Ill-fated power plant workers confirm that the reactor has indeed exploded by staring down into a deep, burning pit. Flames rise up with an unnatural ferocity. It looks less like an industrial accident. More like an Old God awaking from under the Earth’s crust.
When they turn around their faces are red from the heat and radiation. We know what is coming, but we are still horrified when it does. Human beings literally come undone over a period of days. Their skin blisters into paste as they struggle to breathe on hospital beds. Their eyes bleed, their flesh and organs liquefy. “That’s my husband” the desperate wife of an exposed firefighter tells his nurse. “Not anymore,” the nurse replies. “He’s something else now.”
Less gruesome but still macabre is any shot with people – soldiers, power plant workers, firefighters, civilians conscripted into cleanup – wearing protective gear. Gas-masks are of course there, obscuring the face, along with huge lead bibs, clunky boots, coveralls that distort the shape of the human body. It is also notable how few of these shots feature anyone resembling a “normal” body next to these strange automatons.
Yes, Chernobyl often plays more like a horror miniseries than a historical drama. Not horror of the cheap jump scare variety we are so used to, but horror of cosmic inevitability, of slow and silent mass death.
The drama of the first episode in particular is punctuated by several moments we, the audience, are bound to fill with dread. First responders to the fire at the power plant idly ask each other if they can taste metal in the air. Townspeople miles away watch the glow of the fire with carefree curiosity as seemingly innocuous ash floats their way. In the series Chernobyl, even the air has turned against the principle of human existence.
It’s all just science, as the most self-assured scientists and bean counters keep insisting throughout. Nothing to worry about. But to call nuclear energy “just science” is like calling the meteor that killed the dinosaurs “just a rock.”
It’s why so much of the advertising and propaganda of the mid-century “atomic age” had a look of almost magic to it. Back when we stupidly insisted we could harness and tame the power of a split atom, we saw the future of the species in what had previously been the stuff of fantasy. That this fantasy had already proven a nightmare for the hibakusha of Hiroshima and Nagasaki was of little concern.
We aren’t so able to live in that fantasy today. In most people’s minds nuclear power seems a kind of cursed magic which, at best, needs to be kept at arms’ length. Even those who work in the industry know the kind of hellfire they are playing with. If, as Marshall Berman suggests, modernity is a kind of Faustian bargain, then the events of Chernobyl show how we foolishly and inevitably leave, somewhere, a back door open for Mephistopheles to get what we promised him.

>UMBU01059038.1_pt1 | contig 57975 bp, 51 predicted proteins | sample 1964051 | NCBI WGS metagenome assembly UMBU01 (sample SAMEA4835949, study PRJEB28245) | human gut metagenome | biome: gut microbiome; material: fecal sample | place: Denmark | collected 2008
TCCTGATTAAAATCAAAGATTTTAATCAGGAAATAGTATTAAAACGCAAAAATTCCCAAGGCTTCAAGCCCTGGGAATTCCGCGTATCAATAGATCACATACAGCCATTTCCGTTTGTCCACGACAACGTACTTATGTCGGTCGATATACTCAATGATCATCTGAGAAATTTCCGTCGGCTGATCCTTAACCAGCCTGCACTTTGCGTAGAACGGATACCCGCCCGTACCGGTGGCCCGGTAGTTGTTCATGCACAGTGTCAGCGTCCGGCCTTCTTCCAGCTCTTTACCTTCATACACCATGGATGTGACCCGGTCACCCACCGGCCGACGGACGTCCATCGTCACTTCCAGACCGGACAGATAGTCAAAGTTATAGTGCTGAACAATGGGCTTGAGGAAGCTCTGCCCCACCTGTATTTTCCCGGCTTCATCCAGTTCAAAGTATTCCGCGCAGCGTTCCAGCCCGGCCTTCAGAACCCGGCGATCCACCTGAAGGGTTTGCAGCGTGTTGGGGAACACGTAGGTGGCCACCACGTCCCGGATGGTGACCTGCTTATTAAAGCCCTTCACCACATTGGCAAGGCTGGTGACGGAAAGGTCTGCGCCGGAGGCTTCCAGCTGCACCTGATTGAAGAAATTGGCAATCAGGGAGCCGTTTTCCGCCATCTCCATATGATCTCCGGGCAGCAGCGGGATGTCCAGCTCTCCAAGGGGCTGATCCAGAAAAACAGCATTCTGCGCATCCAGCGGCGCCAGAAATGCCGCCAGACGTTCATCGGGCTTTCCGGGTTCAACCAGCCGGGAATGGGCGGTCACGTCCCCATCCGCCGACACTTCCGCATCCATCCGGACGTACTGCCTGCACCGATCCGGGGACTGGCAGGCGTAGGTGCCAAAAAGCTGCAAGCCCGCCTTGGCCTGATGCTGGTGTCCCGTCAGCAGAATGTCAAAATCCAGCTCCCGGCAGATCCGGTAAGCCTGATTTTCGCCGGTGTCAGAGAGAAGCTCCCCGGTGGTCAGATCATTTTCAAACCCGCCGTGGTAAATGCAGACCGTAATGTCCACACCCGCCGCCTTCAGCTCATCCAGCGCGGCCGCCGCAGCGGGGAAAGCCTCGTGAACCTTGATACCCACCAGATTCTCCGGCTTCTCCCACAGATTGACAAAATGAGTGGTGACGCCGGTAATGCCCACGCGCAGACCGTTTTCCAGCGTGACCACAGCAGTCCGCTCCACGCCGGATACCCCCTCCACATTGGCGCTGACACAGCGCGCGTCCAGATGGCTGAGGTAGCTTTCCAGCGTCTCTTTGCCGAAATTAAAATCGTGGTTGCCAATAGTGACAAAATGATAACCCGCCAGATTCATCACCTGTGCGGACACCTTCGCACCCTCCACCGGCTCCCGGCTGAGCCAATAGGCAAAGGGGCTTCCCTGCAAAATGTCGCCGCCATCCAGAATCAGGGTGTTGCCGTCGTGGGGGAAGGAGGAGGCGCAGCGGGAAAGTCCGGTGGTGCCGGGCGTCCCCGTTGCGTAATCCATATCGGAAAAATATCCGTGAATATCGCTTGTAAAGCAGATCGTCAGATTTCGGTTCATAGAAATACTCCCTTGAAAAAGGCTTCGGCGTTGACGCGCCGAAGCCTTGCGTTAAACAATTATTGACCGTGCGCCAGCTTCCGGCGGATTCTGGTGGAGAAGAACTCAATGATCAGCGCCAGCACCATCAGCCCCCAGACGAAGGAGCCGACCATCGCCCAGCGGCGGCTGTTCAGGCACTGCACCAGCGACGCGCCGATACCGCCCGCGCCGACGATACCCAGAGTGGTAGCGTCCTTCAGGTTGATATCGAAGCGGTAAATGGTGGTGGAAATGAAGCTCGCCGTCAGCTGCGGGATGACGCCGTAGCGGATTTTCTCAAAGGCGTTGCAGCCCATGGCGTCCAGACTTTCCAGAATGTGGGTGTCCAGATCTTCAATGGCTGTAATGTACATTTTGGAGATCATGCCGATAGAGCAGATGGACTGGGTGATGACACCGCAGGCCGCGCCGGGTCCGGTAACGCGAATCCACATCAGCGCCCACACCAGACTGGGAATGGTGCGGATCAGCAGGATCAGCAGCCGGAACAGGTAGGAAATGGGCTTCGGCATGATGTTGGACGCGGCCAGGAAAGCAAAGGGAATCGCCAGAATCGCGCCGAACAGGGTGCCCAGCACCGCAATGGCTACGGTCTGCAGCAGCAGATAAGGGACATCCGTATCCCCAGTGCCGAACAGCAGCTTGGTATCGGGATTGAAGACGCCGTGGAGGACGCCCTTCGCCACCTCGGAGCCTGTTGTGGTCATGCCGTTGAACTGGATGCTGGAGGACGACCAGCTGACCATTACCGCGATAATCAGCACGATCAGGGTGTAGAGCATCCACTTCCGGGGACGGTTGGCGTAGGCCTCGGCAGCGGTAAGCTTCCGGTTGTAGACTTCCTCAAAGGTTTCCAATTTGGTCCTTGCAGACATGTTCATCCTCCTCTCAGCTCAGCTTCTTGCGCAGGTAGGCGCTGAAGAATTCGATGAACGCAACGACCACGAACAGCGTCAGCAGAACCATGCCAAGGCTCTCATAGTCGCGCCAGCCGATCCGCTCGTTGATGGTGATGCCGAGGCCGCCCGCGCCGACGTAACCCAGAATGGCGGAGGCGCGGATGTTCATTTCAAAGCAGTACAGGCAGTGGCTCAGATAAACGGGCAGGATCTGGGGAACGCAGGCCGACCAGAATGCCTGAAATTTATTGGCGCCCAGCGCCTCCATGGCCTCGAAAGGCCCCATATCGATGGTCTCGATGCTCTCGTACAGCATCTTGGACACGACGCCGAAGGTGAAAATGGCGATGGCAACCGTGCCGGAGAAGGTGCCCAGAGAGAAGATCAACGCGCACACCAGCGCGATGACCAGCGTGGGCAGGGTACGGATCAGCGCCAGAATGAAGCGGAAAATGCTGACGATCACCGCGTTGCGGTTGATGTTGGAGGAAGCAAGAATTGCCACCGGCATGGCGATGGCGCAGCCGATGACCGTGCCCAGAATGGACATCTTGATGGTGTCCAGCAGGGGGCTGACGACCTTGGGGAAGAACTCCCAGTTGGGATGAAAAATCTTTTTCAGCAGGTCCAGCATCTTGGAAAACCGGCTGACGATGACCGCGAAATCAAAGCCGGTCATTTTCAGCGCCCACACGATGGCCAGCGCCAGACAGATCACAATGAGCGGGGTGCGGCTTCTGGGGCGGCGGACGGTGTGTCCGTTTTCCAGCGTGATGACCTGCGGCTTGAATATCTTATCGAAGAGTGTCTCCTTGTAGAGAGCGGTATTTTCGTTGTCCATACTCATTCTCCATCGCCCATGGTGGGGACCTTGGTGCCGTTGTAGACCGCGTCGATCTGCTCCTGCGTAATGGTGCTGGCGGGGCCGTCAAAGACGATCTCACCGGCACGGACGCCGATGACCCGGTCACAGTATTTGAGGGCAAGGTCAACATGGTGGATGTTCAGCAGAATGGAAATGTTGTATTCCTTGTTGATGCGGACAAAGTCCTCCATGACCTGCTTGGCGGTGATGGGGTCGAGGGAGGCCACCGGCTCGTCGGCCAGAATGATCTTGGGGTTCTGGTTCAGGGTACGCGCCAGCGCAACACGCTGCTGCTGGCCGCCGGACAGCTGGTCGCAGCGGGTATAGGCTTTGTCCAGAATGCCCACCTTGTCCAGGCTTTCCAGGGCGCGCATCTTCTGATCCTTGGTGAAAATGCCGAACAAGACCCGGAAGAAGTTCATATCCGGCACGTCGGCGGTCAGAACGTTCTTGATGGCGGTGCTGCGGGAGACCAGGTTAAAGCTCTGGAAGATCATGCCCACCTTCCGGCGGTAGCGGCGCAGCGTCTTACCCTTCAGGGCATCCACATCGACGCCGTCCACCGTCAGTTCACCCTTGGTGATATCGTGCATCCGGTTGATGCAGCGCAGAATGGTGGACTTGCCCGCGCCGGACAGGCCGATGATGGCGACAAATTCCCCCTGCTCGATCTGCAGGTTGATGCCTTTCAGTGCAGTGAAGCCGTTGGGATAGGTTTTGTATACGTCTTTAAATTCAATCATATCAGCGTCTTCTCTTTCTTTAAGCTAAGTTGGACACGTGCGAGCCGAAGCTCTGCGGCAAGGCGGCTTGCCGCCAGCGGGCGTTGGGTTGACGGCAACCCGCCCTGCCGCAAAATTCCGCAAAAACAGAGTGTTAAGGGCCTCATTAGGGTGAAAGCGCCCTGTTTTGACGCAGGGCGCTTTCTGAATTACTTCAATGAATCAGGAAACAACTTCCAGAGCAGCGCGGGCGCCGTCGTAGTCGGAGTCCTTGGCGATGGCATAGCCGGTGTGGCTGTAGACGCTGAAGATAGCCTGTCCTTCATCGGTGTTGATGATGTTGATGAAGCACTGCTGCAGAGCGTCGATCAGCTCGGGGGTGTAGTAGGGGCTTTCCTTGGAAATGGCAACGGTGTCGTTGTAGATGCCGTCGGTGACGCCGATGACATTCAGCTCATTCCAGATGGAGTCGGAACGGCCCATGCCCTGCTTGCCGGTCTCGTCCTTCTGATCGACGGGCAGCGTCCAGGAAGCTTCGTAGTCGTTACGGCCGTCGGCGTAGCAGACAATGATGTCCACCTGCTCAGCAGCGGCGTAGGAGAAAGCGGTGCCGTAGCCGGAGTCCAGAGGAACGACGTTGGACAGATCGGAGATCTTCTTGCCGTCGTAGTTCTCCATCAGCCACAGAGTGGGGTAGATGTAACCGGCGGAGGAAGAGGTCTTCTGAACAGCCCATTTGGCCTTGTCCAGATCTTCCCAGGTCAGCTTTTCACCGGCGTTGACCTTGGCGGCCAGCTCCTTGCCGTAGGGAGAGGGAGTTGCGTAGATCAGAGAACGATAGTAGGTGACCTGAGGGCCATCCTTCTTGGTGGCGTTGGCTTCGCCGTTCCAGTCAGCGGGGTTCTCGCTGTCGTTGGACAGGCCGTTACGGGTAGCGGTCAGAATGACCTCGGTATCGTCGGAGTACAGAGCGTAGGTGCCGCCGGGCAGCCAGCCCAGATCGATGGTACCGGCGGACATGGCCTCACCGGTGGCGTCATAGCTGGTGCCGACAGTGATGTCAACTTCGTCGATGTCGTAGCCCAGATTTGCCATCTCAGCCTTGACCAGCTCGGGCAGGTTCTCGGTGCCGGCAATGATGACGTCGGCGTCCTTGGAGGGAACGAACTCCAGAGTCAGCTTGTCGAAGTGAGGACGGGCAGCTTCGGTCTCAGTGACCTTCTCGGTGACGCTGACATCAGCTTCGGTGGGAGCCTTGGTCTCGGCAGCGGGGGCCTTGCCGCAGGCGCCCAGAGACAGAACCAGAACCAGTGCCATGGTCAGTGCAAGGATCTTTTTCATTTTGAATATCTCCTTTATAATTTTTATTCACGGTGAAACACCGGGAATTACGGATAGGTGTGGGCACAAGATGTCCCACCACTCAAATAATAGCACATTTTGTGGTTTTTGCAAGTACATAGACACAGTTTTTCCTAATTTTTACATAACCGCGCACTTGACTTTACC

Not great, but not terrible
Bureaucracies exist to preserve systems. It is as true for any American police department as it is for Soviet state capitalism. They are also, by their nature, detached to a varying but definite degree from the people supposedly served by that system. Whatever democracy exists in relation to the bureaucracy, the latter exists to mitigate or neutralize the former. This buffer is not merely administrative; it is also ideological, a tool used to instill a level of pragmatism concomitant with the functioning of the system.
Bureaucracies must, therefore, operate from a state of permanent optimism. Of belief that the system can triumph, even as the most elementary and molecular rules of existence heave themselves at it.
The problem is that nature, physics, chemistry; none have any regard for drawing inside the lines. Expectations for what “should happen” don’t take into account what will happen. When the plant’s manager is told that the reactor is spewing radiation into the atmosphere at what we later learn to be the highest reading the meter can put out (it is in fact much higher) he replies “not great, not terrible.”
In fact not only is it “not terrible,” it is an opportunity for greatness. An old Stalinist apparatchik (brilliantly played by Donald Sumpter), leans on his cane and stands triumphantly in front of the local party leadership, invoking a revolution he appears to actually remember.